Strontium, oxygen, and carbon isotope compositions of well-preserved mollusks (bivalves) indicate a dominantly freshwater depositional setting for the lower Miocene–upper Miocene Pebas Formation in Western Amazonia. Molluscan 87Sr/86Sr ratios identify different freshwater sources. Andean runoff was the dominant water source in Miocene Western Amazonia, though there was occasional influx of waters from cratonic catchments.
At only one stratigraphic level, isotope signals indicate increased (mesohaline) aquatic salinities, in concert with a clearly more saline molluscan faunal assemblage.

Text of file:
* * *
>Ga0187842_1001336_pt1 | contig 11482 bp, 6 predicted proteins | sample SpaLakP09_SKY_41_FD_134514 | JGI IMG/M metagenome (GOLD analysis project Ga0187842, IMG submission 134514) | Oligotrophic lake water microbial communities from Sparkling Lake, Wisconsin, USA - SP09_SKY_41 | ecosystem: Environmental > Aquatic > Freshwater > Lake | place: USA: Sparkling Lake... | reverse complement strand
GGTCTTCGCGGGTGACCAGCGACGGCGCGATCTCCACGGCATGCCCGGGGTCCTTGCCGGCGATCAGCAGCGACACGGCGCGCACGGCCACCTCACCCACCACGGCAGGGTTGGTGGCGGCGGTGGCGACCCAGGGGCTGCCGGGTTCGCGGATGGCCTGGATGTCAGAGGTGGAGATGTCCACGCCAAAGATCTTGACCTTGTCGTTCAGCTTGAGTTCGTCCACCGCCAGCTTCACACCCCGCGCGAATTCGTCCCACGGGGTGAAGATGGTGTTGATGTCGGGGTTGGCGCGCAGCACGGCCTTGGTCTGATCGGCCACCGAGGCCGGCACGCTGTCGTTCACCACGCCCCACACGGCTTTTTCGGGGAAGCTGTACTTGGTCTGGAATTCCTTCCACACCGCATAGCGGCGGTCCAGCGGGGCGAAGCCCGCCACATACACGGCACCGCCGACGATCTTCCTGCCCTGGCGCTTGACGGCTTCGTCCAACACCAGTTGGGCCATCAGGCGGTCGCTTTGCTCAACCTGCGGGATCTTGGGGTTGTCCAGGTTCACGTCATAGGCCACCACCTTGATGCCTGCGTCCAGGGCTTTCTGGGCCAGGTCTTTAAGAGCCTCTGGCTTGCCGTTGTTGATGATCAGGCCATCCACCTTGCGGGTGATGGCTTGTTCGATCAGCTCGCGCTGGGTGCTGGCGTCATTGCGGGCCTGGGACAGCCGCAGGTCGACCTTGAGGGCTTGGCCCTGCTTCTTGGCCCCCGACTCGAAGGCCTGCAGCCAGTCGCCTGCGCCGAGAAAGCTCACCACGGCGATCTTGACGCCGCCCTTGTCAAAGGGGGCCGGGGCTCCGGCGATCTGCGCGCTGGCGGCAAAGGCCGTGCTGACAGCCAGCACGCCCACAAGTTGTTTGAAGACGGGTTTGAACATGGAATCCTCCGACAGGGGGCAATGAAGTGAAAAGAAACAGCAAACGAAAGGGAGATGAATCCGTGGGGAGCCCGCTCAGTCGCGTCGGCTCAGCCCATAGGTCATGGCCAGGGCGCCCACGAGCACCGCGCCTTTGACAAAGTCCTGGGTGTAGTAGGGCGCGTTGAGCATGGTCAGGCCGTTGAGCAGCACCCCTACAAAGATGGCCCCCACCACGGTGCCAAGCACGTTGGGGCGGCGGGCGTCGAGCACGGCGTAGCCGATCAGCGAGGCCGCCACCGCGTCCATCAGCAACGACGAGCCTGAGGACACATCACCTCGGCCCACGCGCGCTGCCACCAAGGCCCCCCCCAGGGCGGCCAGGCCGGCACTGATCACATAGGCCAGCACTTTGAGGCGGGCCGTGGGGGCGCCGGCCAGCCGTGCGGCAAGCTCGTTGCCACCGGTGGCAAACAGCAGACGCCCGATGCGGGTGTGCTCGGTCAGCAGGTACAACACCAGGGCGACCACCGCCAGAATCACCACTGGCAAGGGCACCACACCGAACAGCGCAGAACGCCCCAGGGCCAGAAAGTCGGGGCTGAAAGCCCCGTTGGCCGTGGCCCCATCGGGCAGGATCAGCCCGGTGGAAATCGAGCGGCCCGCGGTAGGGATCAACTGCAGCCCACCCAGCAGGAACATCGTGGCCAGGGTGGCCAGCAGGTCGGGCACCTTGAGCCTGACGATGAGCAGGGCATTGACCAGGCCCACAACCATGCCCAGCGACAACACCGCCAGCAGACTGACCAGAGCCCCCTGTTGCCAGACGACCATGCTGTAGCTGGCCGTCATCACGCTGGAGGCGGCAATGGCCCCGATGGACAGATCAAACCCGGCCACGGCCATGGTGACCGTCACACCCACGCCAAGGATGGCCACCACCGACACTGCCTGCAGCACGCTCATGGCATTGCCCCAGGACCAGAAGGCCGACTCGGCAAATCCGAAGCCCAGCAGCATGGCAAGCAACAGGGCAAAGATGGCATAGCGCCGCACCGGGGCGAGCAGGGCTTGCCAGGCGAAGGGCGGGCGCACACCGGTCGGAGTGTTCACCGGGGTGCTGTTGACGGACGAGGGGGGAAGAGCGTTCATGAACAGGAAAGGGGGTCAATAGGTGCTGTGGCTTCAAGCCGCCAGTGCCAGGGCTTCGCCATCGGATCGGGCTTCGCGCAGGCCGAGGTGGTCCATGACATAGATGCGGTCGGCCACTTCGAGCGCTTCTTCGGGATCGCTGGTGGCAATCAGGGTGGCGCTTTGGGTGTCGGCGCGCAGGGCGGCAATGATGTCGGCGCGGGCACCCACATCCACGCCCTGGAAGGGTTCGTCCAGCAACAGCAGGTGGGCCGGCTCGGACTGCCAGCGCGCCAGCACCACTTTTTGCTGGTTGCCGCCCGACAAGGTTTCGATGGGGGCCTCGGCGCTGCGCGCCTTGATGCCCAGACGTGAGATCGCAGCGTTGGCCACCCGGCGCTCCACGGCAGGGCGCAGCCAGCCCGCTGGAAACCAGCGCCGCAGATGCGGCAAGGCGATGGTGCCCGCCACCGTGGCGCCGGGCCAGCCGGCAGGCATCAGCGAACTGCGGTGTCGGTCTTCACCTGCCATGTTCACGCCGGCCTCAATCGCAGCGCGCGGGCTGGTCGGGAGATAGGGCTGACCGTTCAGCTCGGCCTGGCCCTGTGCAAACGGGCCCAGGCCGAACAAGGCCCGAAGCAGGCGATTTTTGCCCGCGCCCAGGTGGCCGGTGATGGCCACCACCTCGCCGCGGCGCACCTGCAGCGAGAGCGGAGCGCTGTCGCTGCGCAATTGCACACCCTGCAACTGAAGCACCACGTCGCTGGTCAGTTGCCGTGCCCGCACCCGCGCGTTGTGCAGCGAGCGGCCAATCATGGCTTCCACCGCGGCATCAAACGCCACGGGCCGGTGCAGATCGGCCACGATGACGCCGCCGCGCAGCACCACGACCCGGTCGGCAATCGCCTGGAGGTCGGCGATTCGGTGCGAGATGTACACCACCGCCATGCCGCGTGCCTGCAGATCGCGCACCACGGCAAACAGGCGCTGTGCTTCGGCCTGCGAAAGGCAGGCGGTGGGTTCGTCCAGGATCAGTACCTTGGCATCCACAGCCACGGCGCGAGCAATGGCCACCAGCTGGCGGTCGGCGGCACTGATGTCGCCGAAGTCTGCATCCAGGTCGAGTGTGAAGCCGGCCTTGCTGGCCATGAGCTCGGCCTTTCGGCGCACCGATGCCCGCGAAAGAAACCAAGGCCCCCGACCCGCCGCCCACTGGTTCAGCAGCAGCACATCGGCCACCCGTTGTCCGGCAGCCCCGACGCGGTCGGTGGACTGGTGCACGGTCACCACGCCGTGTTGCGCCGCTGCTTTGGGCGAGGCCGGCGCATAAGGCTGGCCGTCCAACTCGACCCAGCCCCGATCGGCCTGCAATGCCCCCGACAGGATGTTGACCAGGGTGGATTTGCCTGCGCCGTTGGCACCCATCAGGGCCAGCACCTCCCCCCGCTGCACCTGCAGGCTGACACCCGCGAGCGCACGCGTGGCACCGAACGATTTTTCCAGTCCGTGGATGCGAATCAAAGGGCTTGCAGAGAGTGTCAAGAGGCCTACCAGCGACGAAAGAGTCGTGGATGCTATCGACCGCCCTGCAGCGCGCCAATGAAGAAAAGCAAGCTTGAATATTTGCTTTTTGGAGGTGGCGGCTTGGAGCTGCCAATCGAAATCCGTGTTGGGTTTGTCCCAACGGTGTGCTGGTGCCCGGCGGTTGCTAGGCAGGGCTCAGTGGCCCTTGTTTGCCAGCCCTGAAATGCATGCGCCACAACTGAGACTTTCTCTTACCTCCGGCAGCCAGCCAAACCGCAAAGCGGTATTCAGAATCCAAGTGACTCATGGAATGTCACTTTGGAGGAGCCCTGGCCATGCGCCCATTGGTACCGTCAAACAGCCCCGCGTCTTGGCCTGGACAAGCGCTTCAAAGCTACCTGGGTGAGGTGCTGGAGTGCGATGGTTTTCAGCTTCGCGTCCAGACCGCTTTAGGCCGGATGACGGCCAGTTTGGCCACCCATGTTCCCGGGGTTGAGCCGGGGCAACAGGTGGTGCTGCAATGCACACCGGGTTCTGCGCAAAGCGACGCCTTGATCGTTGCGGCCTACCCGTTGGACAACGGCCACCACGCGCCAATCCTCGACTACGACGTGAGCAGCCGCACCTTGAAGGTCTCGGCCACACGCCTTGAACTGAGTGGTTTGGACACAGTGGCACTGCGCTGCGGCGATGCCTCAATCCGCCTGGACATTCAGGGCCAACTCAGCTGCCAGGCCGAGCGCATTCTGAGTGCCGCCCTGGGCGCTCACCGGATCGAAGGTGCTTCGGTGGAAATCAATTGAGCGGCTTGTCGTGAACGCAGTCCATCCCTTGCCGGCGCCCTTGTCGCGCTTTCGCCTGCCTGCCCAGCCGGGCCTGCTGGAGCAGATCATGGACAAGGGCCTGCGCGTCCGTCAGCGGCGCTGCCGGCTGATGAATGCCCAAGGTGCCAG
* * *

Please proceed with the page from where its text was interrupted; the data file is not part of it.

Strontium isotope–based salinity estimates are surprisingly low when compared to other paleosalinity estimates based on the interpretation of (ichno)faunal assemblages and sedimentological structures. We propose that these seemingly contrasting observations can be unified if Miocene Western Amazonia was occupied by a long-lived (lacustrine) wetland system with a restricted connection, via the Los Llanos Basin, to the Caribbean Sea. Abundant runoff supplied fresh water to this system, which effectively blocked the influx of saline waters through the restricted marine connection to the north. Much like modern Lake Maracaibo, such a system could have been the site of microtidal currents and thus could have hosted brackish-water fauna in a dominantly freshwater depositional system.